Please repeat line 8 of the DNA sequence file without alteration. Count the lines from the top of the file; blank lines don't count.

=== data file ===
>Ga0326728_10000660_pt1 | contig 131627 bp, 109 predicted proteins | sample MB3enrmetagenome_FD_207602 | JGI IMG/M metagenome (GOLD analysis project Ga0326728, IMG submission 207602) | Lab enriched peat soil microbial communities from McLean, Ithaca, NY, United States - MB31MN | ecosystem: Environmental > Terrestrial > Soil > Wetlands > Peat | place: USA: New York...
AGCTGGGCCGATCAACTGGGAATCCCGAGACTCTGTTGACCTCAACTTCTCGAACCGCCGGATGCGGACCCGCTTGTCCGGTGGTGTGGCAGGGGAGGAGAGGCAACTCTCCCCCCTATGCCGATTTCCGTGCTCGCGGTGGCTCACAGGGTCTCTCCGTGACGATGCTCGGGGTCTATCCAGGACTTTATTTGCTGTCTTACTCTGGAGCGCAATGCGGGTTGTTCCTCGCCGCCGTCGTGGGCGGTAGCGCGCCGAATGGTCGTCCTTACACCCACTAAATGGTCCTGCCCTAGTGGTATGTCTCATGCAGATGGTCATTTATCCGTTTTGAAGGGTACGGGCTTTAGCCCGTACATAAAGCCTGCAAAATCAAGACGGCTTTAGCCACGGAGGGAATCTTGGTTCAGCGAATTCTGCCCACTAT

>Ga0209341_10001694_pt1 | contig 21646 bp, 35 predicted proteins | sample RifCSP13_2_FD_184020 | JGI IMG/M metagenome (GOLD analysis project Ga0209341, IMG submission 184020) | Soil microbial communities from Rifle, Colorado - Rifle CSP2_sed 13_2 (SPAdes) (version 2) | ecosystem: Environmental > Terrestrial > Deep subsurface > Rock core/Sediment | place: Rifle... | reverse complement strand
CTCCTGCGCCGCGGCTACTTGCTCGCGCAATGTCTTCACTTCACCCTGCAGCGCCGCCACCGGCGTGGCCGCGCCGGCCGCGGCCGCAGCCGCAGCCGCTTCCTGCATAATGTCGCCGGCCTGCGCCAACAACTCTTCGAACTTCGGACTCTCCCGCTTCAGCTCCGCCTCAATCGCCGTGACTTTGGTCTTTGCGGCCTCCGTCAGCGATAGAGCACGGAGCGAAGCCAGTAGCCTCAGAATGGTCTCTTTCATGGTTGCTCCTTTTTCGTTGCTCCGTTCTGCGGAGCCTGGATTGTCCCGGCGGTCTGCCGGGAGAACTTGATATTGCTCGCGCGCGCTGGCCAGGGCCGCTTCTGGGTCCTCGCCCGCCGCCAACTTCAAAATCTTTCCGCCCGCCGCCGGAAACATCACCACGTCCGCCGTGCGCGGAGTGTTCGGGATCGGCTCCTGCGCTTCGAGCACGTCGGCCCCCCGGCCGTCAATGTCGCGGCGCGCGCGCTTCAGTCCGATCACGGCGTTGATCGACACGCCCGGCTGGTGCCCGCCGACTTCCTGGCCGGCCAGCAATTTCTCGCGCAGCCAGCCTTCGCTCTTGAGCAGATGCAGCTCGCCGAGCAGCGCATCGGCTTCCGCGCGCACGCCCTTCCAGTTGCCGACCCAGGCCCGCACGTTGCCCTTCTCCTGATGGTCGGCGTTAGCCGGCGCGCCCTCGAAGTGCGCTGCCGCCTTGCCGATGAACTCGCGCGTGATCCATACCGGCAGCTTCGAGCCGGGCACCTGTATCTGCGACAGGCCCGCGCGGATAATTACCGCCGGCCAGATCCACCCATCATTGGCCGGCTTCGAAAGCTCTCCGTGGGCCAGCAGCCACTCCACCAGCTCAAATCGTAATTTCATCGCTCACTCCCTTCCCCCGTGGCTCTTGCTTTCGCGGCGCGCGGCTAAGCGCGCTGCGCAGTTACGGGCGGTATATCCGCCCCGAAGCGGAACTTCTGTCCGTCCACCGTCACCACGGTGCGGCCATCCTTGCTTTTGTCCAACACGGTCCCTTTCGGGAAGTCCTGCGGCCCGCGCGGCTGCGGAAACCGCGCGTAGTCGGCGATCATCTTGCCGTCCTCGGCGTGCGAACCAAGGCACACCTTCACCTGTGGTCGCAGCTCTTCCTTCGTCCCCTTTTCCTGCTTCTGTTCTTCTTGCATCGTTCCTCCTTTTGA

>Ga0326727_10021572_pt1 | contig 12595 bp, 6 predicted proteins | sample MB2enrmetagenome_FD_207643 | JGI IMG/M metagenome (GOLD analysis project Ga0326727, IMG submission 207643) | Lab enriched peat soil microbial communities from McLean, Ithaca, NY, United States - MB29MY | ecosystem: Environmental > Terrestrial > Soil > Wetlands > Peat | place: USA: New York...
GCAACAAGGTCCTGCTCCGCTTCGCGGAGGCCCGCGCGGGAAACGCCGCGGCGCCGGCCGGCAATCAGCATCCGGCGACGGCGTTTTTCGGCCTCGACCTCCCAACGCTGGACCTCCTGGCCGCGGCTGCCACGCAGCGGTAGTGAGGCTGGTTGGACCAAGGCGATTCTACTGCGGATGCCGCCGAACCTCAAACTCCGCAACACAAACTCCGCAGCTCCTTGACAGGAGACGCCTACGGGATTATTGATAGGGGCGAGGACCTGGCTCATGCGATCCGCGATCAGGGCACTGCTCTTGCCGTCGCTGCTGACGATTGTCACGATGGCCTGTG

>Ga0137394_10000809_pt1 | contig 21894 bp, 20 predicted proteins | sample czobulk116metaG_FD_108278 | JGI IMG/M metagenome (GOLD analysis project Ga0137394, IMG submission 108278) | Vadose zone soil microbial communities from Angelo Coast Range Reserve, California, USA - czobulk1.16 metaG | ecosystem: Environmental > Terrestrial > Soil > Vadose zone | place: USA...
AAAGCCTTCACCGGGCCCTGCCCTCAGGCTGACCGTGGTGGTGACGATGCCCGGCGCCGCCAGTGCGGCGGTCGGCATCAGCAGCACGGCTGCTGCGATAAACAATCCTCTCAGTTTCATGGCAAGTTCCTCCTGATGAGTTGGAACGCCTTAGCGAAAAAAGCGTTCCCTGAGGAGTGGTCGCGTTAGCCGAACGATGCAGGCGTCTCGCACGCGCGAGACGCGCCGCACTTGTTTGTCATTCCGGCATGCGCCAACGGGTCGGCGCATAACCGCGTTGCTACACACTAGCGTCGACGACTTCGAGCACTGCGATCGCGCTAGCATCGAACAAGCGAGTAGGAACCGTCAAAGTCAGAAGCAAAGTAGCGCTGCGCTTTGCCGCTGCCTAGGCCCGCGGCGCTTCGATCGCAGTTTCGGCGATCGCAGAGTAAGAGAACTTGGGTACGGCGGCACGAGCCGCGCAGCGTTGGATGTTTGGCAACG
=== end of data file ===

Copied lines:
AAAGCCTTCACCGGGCCCTGCCCTCAGGCTGACCGTGGTGGTGACGATGCCCGGCGCCGCCAGTGCGGCGGTCGGCATCAGCAGCACGGCTGCTGCGATAAACAATCCTCTCAGTTTCATGGCAAGTTCCTCCTGATGAGTTGGAACGCCTTAGCGAAAAAAGCGTTCCCTGAGGAGTGGTCGCGTTAGCCGAACGATGCAGGCGTCTCGCACGCGCGAGACGCGCCGCACTTGTTTGTCATTCCGGCATGCGCCAACGGGTCGGCGCATAACCGCGTTGCTACACACTAGCGTCGACGACTTCGAGCACTGCGATCGCGCTAGCATCGAACAAGCGAGTAGGAACCGTCAAAGTCAGAAGCAAAGTAGCGCTGCGCTTTGCCGCTGCCTAGGCCCGCGGCGCTTCGATCGCAGTTTCGGCGATCGCAGAGTAAGAGAACTTGGGTACGGCGGCACGAGCCGCGCAGCGTTGGATGTTTGGCAACG